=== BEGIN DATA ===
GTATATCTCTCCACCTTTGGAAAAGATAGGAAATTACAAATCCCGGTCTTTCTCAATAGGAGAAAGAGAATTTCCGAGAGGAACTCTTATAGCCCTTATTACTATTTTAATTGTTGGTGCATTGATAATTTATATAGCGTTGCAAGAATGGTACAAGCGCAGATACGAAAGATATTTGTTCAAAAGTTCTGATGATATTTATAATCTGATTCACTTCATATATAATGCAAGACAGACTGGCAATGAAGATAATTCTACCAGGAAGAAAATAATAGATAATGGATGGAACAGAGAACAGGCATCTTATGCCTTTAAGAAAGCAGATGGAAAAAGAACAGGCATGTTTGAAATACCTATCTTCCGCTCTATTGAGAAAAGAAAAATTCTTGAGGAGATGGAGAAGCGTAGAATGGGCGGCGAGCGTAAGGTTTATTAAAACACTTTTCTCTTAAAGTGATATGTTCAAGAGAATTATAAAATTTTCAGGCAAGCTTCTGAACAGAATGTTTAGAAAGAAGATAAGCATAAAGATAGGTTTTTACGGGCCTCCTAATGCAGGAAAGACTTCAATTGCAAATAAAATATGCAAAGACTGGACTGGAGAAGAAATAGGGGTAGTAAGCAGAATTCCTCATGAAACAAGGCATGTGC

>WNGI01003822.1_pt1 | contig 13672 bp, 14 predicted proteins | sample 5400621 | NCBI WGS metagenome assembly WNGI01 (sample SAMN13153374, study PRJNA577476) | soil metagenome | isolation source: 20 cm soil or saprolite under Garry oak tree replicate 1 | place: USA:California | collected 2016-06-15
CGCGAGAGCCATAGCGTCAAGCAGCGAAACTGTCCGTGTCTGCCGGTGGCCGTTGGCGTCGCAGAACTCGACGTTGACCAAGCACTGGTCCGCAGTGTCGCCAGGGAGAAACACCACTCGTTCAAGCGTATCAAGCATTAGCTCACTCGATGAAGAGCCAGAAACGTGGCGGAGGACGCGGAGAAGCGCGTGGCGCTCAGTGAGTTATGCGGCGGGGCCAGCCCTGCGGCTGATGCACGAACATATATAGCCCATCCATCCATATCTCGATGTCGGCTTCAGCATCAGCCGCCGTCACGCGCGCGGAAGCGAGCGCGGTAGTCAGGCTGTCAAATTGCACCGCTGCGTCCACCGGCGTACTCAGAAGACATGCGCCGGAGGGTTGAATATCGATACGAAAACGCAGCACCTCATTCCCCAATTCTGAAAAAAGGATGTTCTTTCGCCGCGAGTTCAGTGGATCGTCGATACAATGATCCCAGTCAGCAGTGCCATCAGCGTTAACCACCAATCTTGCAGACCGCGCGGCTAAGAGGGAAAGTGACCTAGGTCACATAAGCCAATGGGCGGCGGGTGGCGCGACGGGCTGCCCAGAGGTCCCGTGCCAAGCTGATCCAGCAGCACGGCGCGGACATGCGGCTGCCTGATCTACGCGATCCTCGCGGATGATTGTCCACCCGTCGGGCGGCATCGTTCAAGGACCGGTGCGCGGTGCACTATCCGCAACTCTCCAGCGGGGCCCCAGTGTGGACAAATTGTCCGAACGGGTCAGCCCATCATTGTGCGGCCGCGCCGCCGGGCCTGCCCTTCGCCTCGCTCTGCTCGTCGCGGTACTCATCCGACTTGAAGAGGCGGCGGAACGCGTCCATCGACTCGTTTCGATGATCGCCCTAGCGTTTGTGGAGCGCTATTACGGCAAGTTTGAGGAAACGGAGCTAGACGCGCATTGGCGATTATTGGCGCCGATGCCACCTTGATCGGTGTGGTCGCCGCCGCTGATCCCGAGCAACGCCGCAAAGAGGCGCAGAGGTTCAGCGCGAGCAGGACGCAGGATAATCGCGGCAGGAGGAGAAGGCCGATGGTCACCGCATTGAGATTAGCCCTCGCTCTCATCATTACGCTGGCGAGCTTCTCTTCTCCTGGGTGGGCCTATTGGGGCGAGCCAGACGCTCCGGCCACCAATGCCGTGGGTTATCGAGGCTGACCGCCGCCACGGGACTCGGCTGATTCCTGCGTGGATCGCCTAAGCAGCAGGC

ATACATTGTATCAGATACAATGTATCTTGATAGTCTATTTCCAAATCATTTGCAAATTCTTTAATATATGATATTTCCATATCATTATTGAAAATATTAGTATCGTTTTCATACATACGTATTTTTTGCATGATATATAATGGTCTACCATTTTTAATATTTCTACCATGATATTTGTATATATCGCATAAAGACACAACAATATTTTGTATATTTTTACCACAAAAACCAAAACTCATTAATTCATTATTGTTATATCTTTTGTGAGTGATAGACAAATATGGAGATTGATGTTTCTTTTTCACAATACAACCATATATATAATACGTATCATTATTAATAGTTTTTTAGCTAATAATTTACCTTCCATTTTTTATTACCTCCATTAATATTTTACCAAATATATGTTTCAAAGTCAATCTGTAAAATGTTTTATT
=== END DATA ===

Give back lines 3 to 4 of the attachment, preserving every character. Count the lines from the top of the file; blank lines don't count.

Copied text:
CGCGAGAGCCATAGCGTCAAGCAGCGAAACTGTCCGTGTCTGCCGGTGGCCGTTGGCGTCGCAGAACTCGACGTTGACCAAGCACTGGTCCGCAGTGTCGCCAGGGAGAAACACCACTCGTTCAAGCGTATCAAGCATTAGCTCACTCGATGAAGAGCCAGAAACGTGGCGGAGGACGCGGAGAAGCGCGTGGCGCTCAGTGAGTTATGCGGCGGGGCCAGCCCTGCGGCTGATGCACGAACATATATAGCCCATCCATCCATATCTCGATGTCGGCTTCAGCATCAGCCGCCGTCACGCGCGCGGAAGCGAGCGCGGTAGTCAGGCTGTCAAATTGCACCGCTGCGTCCACCGGCGTACTCAGAAGACATGCGCCGGAGGGTTGAATATCGATACGAAAACGCAGCACCTCATTCCCCAATTCTGAAAAAAGGATGTTCTTTCGCCGCGAGTTCAGTGGATCGTCGATACAATGATCCCAGTCAGCAGTGCCATCAGCGTTAACCACCAATCTTGCAGACCGCGCGGCTAAGAGGGAAAGTGACCTAGGTCACATAAGCCAATGGGCGGCGGGTGGCGCGACGGGCTGCCCAGAGGTCCCGTGCCAAGCTGATCCAGCAGCACGGCGCGGACATGCGGCTGCCTGATCTACGCGATCCTCGCGGATGATTGTCCACCCGTCGGGCGGCATCGTTCAAGGACCGGTGCGCGGTGCACTATCCGCAACTCTCCAGCGGGGCCCCAGTGTGGACAAATTGTCCGAACGGGTCAGCCCATCATTGTGCGGCCGCGCCGCCGGGCCTGCCCTTCGCCTCGCTCTGCTCGTCGCGGTACTCATCCGACTTGAAGAGGCGGCGGAACGCGTCCATCGACTCGTTTCGATGATCGCCCTAGCGTTTGTGGAGCGCTATTACGGCAAGTTTGAGGAAACGGAGCTAGACGCGCATTGGCGATTATTGGCGCCGATGCCACCTTGATCGGTGTGGTCGCCGCCGCTGATCCCGAGCAACGCCGCAAAGAGGCGCAGAGGTTCAGCGCGAGCAGGACGCAGGATAATCGCGGCAGGAGGAGAAGGCCGATGGTCACCGCATTGAGATTAGCCCTCGCTCTCATCATTACGCTGGCGAGCTTCTCTTCTCCTGGGTGGGCCTATTGGGGCGAGCCAGACGCTCCGGCCACCAATGCCGTGGGTTATCGAGGCTGACCGCCGCCACGGGACTCGGCTGATTCCTGCGTGGATCGCCTAAGCAGCAGGC

ATACATTGTATCAGATACAATGTATCTTGATAGTCTATTTCCAAATCATTTGCAAATTCTTTAATATATGATATTTCCATATCATTATTGAAAATATTAGTATCGTTTTCATACATACGTATTTTTTGCATGATATATAATGGTCTACCATTTTTAATATTTCTACCATGATATTTGTATATATCGCATAAAGACACAACAATATTTTGTATATTTTTACCACAAAAACCAAAACTCATTAATTCATTATTGTTATATCTTTTGTGAGTGATAGACAAATATGGAGATTGATGTTTCTTTTTCACAATACAACCATATATATAATACGTATCATTATTAATAGTTTTTTAGCTAATAATTTACCTTCCATTTTTTATTACCTCCATTAATATTTTACCAAATATATGTTTCAAAGTCAATCTGTAAAATGTTTTATT